Gordon Campbell | Parliament TV | Parliament Today | News Video | Crime | Employers | Housing | Immigration | Legal | Local Govt. | Maori | Welfare | Unions | Youth | Search

 


Paul Cochrane to leave PSA

Paul Cochrane to leave PSA

Public Service Association National Secretary Paul Cochrane is to resign from his role in May, PSA President Keith Gutsell announced today.

Paul Cochrane has worked for the PSA in a variety of roles for twenty years and for the last five years he has been one of the three-person national secretariat team. In the late 1990s he was instrumental in developing the Partnership for Quality strategy which the PSA continues to use to rebuild the public service and improve the jobs of public servants.

Keith Gutsell thanked Paul Cochrane for his many years of service.

“Paul Cochrane is a visionary trade unionist who saw the need to transform the way the PSA works to deliver benefits to our 46,000 members and to increase our influence on the economic, social and political direction of New Zealand.

“We are very pleased that we will continue to have a close association with Paul and that he will keep working with us on several projects. We are fortunate that the PSA has a strong leadership team which enables us to hold off seeking a new appointee at this time while we reflect on our future needs,” Keith Gutsell said.

Paul Cochrane said he is proud of the solid achievements the PSA has clocked up for members and New Zealanders.

“The PSA has now signed two formal Partnership for Quality agreements with both Labour-led governments. Partnership for Quality is delivering significant benefits to members such as the reintroduction of a retirement savings scheme and, through our joint work with government to rebuild departments like Child, Youth and Family, all New Zealanders are seeing the benefits.”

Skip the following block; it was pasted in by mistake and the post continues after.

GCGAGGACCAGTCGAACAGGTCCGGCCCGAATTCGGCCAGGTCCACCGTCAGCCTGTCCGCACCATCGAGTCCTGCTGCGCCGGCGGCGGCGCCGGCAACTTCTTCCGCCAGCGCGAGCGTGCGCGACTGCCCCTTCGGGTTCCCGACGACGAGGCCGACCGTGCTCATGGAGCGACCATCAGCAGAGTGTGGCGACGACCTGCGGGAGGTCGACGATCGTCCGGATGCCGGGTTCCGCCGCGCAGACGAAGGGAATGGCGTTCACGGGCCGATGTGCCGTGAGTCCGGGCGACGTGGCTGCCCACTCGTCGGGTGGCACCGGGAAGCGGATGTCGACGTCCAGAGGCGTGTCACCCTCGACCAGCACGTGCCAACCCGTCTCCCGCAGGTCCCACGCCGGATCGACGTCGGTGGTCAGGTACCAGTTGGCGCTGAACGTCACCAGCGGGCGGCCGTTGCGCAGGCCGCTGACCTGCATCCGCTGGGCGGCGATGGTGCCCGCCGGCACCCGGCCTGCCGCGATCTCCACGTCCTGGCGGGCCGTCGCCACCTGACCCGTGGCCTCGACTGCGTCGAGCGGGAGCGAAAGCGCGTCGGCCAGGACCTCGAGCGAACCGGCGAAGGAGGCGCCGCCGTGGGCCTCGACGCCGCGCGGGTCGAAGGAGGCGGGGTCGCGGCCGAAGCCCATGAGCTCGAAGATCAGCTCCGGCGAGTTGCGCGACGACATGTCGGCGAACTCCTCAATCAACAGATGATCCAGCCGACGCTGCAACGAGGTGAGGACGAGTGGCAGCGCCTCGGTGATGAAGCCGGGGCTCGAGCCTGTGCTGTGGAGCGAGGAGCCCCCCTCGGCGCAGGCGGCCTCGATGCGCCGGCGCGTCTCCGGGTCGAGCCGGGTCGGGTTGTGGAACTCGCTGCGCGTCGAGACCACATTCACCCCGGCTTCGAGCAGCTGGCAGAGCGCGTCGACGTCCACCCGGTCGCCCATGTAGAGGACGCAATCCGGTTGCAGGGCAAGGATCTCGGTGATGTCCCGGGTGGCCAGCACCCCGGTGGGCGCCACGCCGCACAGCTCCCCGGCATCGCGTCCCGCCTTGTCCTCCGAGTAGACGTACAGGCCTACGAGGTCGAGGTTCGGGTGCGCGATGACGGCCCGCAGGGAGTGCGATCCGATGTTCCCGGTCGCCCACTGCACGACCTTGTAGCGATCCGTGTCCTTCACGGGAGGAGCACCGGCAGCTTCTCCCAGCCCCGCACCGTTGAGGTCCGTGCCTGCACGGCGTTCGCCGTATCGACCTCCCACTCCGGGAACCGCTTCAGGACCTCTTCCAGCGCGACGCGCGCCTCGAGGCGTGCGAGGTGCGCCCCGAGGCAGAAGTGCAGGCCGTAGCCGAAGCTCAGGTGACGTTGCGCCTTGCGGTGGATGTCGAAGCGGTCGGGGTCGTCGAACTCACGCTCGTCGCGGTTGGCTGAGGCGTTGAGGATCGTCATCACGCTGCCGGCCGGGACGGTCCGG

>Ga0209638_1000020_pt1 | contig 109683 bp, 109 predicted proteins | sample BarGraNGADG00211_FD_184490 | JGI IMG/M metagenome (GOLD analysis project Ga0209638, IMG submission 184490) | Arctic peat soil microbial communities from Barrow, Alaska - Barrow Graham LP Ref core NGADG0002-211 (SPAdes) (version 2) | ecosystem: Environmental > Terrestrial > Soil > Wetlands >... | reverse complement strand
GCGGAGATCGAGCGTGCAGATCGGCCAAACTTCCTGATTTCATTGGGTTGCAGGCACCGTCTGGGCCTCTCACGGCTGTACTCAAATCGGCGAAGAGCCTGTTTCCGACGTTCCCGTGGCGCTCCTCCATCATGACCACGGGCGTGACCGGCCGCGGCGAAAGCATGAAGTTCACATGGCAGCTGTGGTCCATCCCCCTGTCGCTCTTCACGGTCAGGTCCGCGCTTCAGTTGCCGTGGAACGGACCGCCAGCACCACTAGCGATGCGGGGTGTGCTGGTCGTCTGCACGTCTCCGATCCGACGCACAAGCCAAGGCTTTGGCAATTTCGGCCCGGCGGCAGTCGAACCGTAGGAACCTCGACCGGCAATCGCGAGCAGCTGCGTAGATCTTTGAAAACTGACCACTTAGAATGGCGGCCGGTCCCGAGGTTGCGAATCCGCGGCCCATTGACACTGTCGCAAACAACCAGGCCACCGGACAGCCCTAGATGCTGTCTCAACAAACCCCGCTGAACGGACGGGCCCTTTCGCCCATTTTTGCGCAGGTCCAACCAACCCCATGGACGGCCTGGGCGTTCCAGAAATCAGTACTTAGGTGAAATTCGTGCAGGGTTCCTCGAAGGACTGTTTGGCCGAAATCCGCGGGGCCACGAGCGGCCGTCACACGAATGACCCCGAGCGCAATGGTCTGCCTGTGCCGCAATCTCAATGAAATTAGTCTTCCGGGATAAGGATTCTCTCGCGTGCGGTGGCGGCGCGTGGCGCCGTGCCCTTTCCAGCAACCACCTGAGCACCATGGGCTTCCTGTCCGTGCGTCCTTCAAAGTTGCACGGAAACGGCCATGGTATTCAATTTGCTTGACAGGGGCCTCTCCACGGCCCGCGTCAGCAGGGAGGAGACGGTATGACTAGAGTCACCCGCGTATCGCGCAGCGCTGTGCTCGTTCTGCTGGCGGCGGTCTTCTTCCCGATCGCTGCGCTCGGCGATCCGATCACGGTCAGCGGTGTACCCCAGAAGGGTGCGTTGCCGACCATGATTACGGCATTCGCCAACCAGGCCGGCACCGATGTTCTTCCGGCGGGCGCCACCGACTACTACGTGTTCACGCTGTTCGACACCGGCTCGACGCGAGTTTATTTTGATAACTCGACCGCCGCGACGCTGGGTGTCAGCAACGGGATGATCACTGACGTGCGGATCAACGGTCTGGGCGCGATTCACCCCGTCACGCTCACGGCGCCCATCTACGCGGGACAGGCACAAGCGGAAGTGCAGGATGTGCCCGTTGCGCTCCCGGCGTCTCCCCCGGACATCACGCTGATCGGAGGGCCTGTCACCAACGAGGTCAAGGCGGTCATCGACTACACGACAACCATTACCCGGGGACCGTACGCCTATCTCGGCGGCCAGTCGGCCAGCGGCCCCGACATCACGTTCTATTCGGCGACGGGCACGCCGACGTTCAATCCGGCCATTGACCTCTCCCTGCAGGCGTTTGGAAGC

PSA national secretaries Richard Wagstaff and Brenda Pilott said Paul Cochrane leaves the union well placed to achieve the vision of the public sector being an employer of choice, offering diverse and rewarding career pathways.

“With Paul’s considerable energy and enthusiasm, the PSA has pioneered a new and innovative approach to constructive workplace relations in New Zealand. We will miss Paul and we wish him all the best for the future,” Richard and Brenda concluded.

© Scoop Media

 
 
 
 
 
Parliament Headlines | Politics Headlines | Regional Headlines

 

Breed Laws Don’t Work: Vets On New National Dog Control Plan

It is pleasing therefore to see Louise Upston Associate Minister for Local Government calling for a comprehensive solution... However, relying on breed specific laws to manage dog aggression will not work. More>>

ALSO:

Corrections Corrected: Supreme Court Rules On Release Dates

Corrections has always followed the lawful rulings of the Court in its calculation of sentence release dates. On four previous occasions, the Court of Appeal had upheld Corrections’ practices in calculating pre-sentence detention. More>>

ALSO:

Not Waiting On Select Committee: Green Party Releases Medically-Assisted Dying Policy

“Adults with a terminal illness should have the right to choose a medically assisted death,” Green Party health spokesperson Kevin Hague said. “The Green Party does not support extending assisted dying to people who aren't terminally ill because we can’t be confident that this won't further marginalise the lives of people with disabilities." More>>

ALSO:

General Election Review: Changes To Electoral Act Introduced

More effective systems in polling places and earlier counting of advanced votes are on their way through proposed changes to our electoral laws, Justice Minister Amy Adams says. More>>

Gordon Campbell: On Our Posturing At The UN

In New York, Key basically took an old May 2 Washington Post article written by Barack Obama, recycled it back to the Americans, and still scored headlines here at home… We’ve had a double serving of this kind of comfort food. More>>

ALSO:

Treaty Settlements: Bills Delayed As NZ First Pulls Support

Ngāruahine, Te Atiawa and Taranaki are reeling today as they learnt that the third and final readings of each Iwi’s Historical Treaty Settlement Bills scheduled for this Friday, have been put in jeopardy by the actions of NZ First. More>>

ALSO:

Gordon Campbell: On The Damage De-Regulation Is Doing To Fisheries And Education, Plus Kate Tempest

Our faith in the benign workings of the market – and of the light-handed regulation that goes with it – has had a body count. Back in 1992, the free market friendly Health Safety and Employment Act gutted the labour inspectorate and turned forestry, mining and other workplace sites into death traps, long before the Pike River disaster. More>>

Get More From Scoop

 

LATEST HEADLINES

 
 
 
 
 
 
 
 
 
Politics
Search Scoop  
 
 
Powered by Vodafone
NZ independent news